Cranach’s chief accomplishments were in portraiture and paintings of religious and mythological subjects, as well as prints and drawings. Best known as court painter to the Electors of Saxony and the foremost artist of the Reformation, he also worked for the local merchant class and Catholic patrons such as the members of the Albertine line of Saxon princes and Cardinal Albrecht of Brandenburg, one of Luther’s archenemies. Assisted by sons Hans and Lucas, Cranach directed a flourishing workshop which was responsible for executing many of his public commissions and an increasing number of private commissions after the 1520s, typically painting numerous variations of successful compositions whose syncopated Gothic linear rhythms and brilliant color give them a decorative appeal which is popular to this day. Remarkably, the quality of Cranach’s workshop production remained consistently high, especially the works signed by his son Lucas Cranach the Younger (1515–86). Paintings featuring courtly ladies, blithe nudes or femme fatales — Venus, Judith, Lucretia, Salome were particularly in vogue. His jewel-toned palette, compressed sense of space and strong graphic line have an undeniable appeal to the modern eye and influence artists such as Pablo Picasso (1881–1973), Otto Dix (1891–1969) and John Currin (b. 1962) as well as collectors of contemporary art.
Cranach was born in Kronach where he trained with his father, Hans Maler (1480/88–1526/29), a successful painter in North Franconia. Cranach’s earliest extant independent paintings date from his sojourn in Vienna circa 1501–04 and were seminal for the development of the Danube School. Characteristic of his early style are the exuberant palette and vigorous brushwork, evident in a small Crucifixion (before 1502, Kunsthistorisches Museum, Vienna) and portraits of Dr Johannes and Anna Cuspinian (1502–3; Sammlung Oskar Reinhart, Winterthur), as well as their brilliantly observed landscape background — a leitmotif to be found across all genres in Cranach’s oeuvre.
In 1505 Cranach was summoned by Frederich the Wise to Wittenberg where he soon developed a distinctive style that defined the taste of the Saxony rulers for the remaining century. In The Martyrdom of St Catherine (1506, Gemäldegalerie, Dresden), his first major work since moving to Wittenberg, the exquisite portrait heads maintain the unbridled expressionism of his earlier style, however, a new disposition towards decorative forms and patterns is manifested in the psychedelic dress and restrained decorum. Cranach’s visit to the Low Countries in 1508 introduced a new softness in the modeling as one sees in panels such as Venus and Cupid (Hermitage Museum, St Petersburg), the prototype of all Cranach’s nudes. He spent the following years in Wittenberg, producing murals and decorations for various ducal residences, as well as court portraits among which the bust-length Triptych with the Three Electors (Kunsthalle, Hamburg) and full-length Henry the Pious, Duke of Saxony and Catherine of Mecklenburg, Duchess of Saxony (Gemäldegalerie Alte Meister, Dresden) for the Elector are most celebrated. A monochrome background, as in these two examples, accentuates the sitters commanding presence as does the frosty idealization of their features. On occasion, he injects real human sympathy and close observation into his portraiture, visible especially in his rare portraits of children (Portrait of Johann Friedrich the Magnanimous, National Gallery, London). Religious or mythological scenes more often were given a distinctive German identity by means of the folklorish landscape in the background. Cranach conjured up combinations of fantastical Jurassic limestone cliffs, foreboding firs, mirage-like hill-top castles all against brilliant azure skies which invariably set the stage for some of his most iconic religious and mythological compositions: Stag Hunt of the Elector Frederic the Wise (1529; Kunsthistorisches Museum, Vienna), The Golden Age (1530; Alte Pinakothek, Munich), and A Faun and His Family with a Slain Lion (1526; J. Paul Getty Museum, Los Angeles), and The Virgin Suckling the Child (ca. 1515; Szépmuvészeti Múzeum, Budapest).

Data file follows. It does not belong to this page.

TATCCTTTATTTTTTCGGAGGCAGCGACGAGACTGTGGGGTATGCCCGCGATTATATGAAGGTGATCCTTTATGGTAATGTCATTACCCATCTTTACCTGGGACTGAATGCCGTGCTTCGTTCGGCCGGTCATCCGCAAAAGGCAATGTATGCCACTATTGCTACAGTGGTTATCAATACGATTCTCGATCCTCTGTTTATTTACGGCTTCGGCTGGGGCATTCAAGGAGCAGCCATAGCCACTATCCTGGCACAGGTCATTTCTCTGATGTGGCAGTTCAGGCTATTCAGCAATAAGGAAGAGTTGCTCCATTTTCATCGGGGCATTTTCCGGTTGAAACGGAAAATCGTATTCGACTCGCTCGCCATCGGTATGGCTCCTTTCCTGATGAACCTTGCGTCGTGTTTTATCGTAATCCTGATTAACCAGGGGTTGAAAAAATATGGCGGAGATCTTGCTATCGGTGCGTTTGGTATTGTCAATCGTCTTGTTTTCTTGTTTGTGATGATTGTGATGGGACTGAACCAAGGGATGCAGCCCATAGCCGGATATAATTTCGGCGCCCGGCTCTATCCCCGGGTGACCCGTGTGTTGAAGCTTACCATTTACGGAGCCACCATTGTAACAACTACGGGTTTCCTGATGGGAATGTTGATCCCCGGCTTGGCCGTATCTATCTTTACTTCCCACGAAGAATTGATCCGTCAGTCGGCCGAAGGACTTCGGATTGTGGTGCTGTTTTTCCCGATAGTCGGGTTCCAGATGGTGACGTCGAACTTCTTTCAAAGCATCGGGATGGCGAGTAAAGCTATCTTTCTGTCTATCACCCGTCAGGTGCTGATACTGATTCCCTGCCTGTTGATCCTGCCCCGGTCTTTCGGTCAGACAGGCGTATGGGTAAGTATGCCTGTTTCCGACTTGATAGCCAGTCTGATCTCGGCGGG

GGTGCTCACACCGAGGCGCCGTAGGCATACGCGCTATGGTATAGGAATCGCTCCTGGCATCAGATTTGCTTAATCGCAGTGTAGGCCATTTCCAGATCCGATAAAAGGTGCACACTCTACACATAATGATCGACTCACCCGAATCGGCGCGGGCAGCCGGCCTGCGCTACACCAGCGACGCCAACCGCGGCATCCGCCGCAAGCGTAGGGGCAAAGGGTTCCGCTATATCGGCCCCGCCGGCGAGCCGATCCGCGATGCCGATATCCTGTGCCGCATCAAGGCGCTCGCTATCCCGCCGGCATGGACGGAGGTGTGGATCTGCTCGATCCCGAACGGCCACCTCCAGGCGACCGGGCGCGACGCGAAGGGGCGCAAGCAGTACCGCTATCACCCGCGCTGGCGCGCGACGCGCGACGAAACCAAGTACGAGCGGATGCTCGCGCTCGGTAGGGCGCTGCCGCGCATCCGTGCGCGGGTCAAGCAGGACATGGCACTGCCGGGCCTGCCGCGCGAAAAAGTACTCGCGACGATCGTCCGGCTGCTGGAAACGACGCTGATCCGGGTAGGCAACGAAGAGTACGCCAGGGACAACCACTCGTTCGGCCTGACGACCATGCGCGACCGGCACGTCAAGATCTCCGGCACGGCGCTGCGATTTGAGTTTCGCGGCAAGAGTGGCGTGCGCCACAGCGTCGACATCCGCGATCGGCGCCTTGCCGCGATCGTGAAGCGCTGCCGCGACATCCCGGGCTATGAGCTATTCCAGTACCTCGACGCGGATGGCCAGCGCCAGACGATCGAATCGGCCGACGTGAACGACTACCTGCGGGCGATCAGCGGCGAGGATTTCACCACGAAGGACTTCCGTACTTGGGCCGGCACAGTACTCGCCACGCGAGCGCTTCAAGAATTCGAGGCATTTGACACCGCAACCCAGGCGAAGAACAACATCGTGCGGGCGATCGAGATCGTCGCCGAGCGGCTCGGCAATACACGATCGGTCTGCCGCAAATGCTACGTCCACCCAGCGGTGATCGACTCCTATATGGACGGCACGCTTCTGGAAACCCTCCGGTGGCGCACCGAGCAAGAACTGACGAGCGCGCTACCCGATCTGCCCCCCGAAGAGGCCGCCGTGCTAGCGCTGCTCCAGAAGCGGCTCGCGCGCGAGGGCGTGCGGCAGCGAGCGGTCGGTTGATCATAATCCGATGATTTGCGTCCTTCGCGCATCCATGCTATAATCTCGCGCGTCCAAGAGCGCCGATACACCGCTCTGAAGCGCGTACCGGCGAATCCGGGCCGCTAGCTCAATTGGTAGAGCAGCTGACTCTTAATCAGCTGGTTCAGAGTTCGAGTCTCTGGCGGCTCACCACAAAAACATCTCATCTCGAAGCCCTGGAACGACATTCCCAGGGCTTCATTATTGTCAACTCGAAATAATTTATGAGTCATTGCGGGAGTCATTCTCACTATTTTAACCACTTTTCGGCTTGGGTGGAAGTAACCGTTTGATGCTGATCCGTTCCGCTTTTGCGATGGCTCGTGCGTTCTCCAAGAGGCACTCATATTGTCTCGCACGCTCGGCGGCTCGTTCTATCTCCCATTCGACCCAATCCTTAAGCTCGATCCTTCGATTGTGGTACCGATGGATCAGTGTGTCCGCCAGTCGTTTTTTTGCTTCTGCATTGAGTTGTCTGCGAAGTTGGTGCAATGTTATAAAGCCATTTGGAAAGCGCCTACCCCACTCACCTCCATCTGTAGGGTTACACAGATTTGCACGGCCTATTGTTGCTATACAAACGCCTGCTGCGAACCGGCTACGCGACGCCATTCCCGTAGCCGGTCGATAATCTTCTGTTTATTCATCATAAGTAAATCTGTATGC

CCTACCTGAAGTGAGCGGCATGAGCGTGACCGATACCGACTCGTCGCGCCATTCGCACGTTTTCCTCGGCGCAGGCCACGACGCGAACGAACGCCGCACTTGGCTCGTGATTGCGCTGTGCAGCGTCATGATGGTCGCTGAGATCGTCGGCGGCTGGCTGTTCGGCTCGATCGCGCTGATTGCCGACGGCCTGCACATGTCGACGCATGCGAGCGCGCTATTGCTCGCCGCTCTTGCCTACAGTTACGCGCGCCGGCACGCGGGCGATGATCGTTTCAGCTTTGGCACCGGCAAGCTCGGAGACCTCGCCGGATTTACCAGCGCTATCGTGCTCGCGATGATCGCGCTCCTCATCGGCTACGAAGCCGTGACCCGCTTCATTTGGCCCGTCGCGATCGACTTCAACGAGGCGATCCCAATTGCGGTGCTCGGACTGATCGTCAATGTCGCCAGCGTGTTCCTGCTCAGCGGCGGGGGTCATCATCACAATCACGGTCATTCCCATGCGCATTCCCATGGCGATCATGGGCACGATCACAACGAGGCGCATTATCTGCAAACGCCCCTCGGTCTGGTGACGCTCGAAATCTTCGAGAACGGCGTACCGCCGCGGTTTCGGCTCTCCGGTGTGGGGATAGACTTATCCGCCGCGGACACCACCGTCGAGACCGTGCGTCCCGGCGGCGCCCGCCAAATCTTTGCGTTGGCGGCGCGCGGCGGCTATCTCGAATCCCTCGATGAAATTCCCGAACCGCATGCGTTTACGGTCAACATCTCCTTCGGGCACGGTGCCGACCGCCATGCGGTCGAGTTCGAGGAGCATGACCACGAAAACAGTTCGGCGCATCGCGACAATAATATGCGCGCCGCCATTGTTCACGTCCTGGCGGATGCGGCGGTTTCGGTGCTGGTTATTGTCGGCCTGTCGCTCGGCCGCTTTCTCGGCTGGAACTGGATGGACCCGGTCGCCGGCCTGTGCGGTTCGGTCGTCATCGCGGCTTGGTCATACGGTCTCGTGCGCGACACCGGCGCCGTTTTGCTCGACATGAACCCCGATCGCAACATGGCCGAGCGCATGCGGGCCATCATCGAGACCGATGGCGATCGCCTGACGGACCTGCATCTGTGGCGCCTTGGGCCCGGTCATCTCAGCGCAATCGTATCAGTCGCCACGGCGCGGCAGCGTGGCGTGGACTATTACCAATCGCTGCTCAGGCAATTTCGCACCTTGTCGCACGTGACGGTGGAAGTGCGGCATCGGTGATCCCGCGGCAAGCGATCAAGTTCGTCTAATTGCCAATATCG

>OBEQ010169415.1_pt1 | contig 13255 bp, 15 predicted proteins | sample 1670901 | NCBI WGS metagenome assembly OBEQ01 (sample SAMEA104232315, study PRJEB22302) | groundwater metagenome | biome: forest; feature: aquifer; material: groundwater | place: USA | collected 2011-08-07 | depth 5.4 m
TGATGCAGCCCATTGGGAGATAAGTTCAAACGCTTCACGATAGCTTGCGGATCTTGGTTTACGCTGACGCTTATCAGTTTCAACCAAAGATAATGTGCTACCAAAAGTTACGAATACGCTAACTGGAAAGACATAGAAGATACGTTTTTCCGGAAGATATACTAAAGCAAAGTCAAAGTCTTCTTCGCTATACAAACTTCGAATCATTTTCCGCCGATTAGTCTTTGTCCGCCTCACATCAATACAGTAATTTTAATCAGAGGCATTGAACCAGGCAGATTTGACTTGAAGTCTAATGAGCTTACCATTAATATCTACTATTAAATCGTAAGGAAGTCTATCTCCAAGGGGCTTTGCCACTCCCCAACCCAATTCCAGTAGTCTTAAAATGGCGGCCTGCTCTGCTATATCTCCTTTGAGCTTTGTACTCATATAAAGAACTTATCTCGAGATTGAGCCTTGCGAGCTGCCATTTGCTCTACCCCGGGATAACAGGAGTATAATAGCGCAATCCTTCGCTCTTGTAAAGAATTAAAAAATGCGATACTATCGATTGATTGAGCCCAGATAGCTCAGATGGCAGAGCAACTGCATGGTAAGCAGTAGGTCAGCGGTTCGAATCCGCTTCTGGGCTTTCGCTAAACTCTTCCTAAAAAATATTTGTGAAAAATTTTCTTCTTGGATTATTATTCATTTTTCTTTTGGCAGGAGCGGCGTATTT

In Wittenburg, Cranach was elected Burgomaster at least three times and became a close friend and ally of Martin Luther, whose portrait he painted repeatedly after the early 1520s and disseminated through prints, became synonymous with Cranach’s brand. Cranach’s paintings produced in this late period tend to have a crystalline coolness, a lacquered surface, clean contours and harsh contrasts. The strong graphic quality indicates the involvement of his family workshop, meanwhile, the patriarch devoted himself more intensively to illustration of books on Protestant theology. After 1520 Cranach inaugurated a long series of nudes and strong women blurring the lines between the sacred and profane. Painted against either a black background or a Danubian landscape Cranach’s female nudes display a feigned naivety and a disconcerting earthly presence which reflects the complex sentiment towards women as sensual, mischievous, threatening, victims and destroyers of men. In 1547, Cranach followed the Elector John Frederick into captivity moving to Augsburg and Innsbruck, and in 1552 joining him in Weimar where he died a year later.
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Books on Cranach
Renaissance and Reformation: German Art in the Age of Dürer and Cranach, exh. cat., Munich, 2016.
Gunnar Heydenreich, Lucas Cranach the Elder: Painting Materials, Techniques and Workshop Practice, Amsterdam, 2007.
Werner Schade, Lucas Cranach: Glaube, Mythologie und Moderne, exh. cat., Ostfildern-Ruit, 2003.
Max J. Friedländer and Jakob Rosenberg, The Paintings of Lucas Cranach, rev. ed., trans. Heinz Norden, Ithaca, 1978.
Karel van Mander, The Lives of the Illustrious Netherlandish and German Painters, 1603/4, trans. Hessel Miedema, Doornspijk, 1994.